Tue, Dec 02, 2008 - Page 2 News List

Sustainability is key: ICSU head

ROLE MODEL Lee Yuan-tseh said that he had graduated with two aspirations — to become a good scientist and to build a good society with like-minded people

By Meggie Lu  /  STAFF REPORTER

Humans should seek sustainable development instead of over-milking the environment and establish an international structure that seeks welfare for all humanity, former Academia Sinica president Lee Yuan-tseh (李遠哲) told a press conference yesterday held in honor of his election as the next president of the International Council of Science (ICSU).

The ICSU is a scientific nongovernmental organization with a global membership of 116 states.

“The ICSU was founded in 1931 and has a mission of enhancing international scientific activities and promoting social welfare for humanity,” Academia Sinica President Wong Chi-huey (翁啟惠) said.

Lee’s election was a big step for Taiwan in terms of scientific diplomacy, Wong said.

Besides being an outstanding scientist, Lee has also devoted his time to humanitarian issues, Wong said.

Wong said that following his inauguration Lee was sure to work for sustainable development, reducing climate change, promoting public health and fighting poverty.

“Though I hesitated about entering the election … I have some dreams and expectations [for scientists],” Lee said.

“This is a big honor and a big responsibility,” Lee said, thanking a number of academics for their support and help in his election campaign.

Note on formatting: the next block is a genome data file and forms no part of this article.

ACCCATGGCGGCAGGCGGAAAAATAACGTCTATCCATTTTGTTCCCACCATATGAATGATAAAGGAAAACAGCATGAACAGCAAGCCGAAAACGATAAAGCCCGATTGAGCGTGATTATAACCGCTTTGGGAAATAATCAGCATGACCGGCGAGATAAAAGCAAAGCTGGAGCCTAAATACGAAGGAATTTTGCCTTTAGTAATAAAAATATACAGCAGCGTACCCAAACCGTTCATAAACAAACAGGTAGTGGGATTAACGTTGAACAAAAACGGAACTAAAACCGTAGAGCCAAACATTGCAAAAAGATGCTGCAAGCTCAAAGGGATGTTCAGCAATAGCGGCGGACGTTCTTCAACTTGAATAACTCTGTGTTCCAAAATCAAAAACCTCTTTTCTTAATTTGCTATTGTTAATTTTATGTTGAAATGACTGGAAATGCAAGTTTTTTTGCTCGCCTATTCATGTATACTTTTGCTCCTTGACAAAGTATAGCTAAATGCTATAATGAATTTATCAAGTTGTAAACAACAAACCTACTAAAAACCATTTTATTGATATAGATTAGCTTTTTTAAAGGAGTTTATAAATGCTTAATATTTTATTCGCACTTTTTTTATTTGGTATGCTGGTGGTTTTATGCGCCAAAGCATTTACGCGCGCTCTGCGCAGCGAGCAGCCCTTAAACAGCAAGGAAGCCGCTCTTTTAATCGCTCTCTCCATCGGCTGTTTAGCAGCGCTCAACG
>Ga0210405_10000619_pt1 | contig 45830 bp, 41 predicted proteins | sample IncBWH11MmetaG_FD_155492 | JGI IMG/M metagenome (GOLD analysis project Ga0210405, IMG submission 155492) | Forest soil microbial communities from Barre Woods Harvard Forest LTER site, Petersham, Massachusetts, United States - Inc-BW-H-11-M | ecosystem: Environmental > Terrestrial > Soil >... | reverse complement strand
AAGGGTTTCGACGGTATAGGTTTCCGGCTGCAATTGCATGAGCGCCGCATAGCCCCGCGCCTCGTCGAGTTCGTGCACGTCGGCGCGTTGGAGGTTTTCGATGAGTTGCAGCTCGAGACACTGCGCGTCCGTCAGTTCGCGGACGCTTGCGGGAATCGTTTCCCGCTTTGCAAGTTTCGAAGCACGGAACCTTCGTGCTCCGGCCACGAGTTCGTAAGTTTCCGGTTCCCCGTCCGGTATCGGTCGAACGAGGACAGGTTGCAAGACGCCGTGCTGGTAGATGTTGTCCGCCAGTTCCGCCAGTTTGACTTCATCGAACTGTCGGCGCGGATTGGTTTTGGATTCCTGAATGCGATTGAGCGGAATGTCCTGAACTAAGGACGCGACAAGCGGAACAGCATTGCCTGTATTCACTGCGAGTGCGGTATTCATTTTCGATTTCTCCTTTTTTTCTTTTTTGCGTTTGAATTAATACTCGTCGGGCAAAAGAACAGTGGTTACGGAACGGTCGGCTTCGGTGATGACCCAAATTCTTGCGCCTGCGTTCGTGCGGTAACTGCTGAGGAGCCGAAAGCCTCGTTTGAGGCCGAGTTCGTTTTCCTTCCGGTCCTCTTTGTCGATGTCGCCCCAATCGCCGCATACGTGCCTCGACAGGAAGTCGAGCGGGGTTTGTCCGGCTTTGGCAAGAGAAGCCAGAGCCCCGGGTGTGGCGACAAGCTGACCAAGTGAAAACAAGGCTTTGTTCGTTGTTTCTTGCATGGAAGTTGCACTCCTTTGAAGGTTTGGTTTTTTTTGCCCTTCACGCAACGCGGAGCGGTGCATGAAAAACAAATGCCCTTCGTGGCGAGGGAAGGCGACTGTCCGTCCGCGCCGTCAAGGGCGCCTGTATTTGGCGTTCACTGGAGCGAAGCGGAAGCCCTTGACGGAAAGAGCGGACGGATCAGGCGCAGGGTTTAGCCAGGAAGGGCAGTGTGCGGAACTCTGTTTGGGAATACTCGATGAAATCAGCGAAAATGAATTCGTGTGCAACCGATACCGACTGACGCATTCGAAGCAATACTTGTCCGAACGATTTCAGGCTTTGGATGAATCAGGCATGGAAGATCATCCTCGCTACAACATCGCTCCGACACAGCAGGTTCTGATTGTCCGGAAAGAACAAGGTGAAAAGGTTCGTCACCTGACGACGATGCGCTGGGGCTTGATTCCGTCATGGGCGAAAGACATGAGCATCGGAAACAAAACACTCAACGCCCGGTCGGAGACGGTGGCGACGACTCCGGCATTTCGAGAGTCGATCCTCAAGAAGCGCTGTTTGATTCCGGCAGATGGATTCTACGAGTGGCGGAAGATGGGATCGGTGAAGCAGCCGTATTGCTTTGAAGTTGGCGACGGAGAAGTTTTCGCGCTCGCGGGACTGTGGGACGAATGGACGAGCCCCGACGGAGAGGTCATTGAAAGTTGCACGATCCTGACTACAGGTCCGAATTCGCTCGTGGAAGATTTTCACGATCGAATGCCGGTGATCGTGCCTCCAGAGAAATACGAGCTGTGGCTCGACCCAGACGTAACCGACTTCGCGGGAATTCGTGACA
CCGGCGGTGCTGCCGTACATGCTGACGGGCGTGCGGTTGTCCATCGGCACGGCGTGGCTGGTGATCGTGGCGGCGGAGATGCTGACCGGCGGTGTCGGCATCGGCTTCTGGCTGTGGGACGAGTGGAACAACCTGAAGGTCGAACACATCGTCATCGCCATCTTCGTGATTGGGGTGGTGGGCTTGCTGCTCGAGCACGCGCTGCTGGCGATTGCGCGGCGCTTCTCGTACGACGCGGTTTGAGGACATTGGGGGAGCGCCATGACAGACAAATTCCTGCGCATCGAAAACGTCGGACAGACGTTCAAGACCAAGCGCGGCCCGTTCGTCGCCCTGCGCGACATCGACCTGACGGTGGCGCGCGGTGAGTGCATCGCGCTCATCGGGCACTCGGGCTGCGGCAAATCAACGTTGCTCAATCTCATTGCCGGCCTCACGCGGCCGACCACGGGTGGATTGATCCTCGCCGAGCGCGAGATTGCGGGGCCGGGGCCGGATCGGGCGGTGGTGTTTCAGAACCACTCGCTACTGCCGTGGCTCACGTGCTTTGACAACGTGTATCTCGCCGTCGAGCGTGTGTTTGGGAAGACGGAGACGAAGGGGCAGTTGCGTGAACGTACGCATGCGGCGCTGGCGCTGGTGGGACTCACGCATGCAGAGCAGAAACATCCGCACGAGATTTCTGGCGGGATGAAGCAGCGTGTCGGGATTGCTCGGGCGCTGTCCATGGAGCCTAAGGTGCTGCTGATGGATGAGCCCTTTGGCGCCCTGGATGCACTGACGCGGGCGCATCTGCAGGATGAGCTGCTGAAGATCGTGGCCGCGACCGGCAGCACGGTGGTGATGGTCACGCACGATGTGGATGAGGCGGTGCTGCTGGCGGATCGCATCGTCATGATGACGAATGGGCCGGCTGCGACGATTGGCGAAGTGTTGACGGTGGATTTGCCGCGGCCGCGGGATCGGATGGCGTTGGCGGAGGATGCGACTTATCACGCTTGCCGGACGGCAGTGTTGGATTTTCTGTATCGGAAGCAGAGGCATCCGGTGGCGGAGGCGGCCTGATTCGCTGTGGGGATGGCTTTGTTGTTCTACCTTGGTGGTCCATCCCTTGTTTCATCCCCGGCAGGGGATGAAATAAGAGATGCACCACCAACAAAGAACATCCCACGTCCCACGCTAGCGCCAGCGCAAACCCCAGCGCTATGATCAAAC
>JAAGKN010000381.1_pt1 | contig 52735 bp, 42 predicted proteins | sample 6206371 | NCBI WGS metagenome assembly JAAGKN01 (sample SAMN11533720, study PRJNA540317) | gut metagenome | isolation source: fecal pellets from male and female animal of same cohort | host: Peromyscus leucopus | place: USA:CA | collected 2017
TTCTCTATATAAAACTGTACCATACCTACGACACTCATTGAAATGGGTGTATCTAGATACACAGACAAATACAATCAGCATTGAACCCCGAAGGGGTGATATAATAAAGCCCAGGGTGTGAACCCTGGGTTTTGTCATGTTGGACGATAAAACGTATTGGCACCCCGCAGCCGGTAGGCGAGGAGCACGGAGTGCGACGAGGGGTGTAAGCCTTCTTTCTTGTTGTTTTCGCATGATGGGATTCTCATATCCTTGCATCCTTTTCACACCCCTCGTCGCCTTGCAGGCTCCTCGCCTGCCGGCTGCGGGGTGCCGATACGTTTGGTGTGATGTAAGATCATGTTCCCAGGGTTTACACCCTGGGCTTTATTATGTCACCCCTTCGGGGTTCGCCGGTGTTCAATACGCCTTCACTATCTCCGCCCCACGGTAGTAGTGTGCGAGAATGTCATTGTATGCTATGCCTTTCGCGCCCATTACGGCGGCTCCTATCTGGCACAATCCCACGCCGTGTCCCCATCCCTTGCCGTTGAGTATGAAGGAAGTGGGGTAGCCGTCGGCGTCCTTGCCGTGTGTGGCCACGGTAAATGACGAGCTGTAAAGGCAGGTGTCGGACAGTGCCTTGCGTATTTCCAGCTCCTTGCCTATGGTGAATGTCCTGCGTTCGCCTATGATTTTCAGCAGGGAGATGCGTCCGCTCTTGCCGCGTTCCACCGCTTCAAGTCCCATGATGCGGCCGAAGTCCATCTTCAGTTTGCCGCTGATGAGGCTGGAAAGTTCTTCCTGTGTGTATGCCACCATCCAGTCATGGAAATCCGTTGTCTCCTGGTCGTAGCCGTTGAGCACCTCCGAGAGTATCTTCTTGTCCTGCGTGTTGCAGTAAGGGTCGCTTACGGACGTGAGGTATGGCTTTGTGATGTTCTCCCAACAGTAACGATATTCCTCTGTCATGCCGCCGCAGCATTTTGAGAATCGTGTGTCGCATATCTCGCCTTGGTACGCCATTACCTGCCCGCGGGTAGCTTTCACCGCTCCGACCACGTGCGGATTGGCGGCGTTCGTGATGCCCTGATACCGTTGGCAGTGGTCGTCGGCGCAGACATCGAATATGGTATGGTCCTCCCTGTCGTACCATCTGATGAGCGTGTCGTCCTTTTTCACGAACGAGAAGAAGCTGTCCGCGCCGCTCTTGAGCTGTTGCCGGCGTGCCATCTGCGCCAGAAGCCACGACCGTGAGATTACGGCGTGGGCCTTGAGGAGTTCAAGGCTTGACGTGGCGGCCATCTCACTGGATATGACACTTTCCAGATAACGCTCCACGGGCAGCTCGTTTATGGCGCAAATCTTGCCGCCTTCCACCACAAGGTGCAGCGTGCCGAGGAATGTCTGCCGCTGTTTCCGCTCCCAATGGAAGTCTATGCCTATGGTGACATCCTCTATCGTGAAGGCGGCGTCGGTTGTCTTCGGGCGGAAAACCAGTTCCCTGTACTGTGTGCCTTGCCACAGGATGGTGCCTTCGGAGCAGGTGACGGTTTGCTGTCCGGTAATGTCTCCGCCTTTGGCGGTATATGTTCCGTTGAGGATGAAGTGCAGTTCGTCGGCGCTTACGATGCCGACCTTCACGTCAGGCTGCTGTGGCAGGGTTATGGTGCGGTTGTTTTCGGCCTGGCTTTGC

Lee said that he had graduated from high school with two aspirations: to become a good scientist and to build a good society with like-minded people.

As the president-elect of ICSU starting in 2011, Lee told the audience that he had two thoughts to share.

“One, in the 20th century, humans passed a threshold in energy consumption and [some countries] have become overdeveloped. I do not believe in the direction in which ‘developed countries’ lead ‘underdeveloped’ ones to develop. There are only countries that are overdeveloped and countries that haven’t been overdeveloped,” Lee said.

“Secondly, globalization is only half-complete. Though governments in individual countries collect taxes and resolve national problems, we do not have [an effective] platform for the collaboration of nations to handle world problems,” he said.

“When people still suffer from unemployment, hunger, health problems and poverty, society will not be safe,” Lee said.

“[The problem could be resolved] through education in which people’s level of scientific knowledge is improved,” Lee said, when answering a question about how scientists should close the gap between the high expectations that scientists have for society and the expectations of the public.

“Since [many] research projects are supported by tax dollars, if our dreams are not supported by the public, they will not be realized,” Lee said.

“The existence of a gap would reflect a failure to explain [our findings] to the public,” Lee said.

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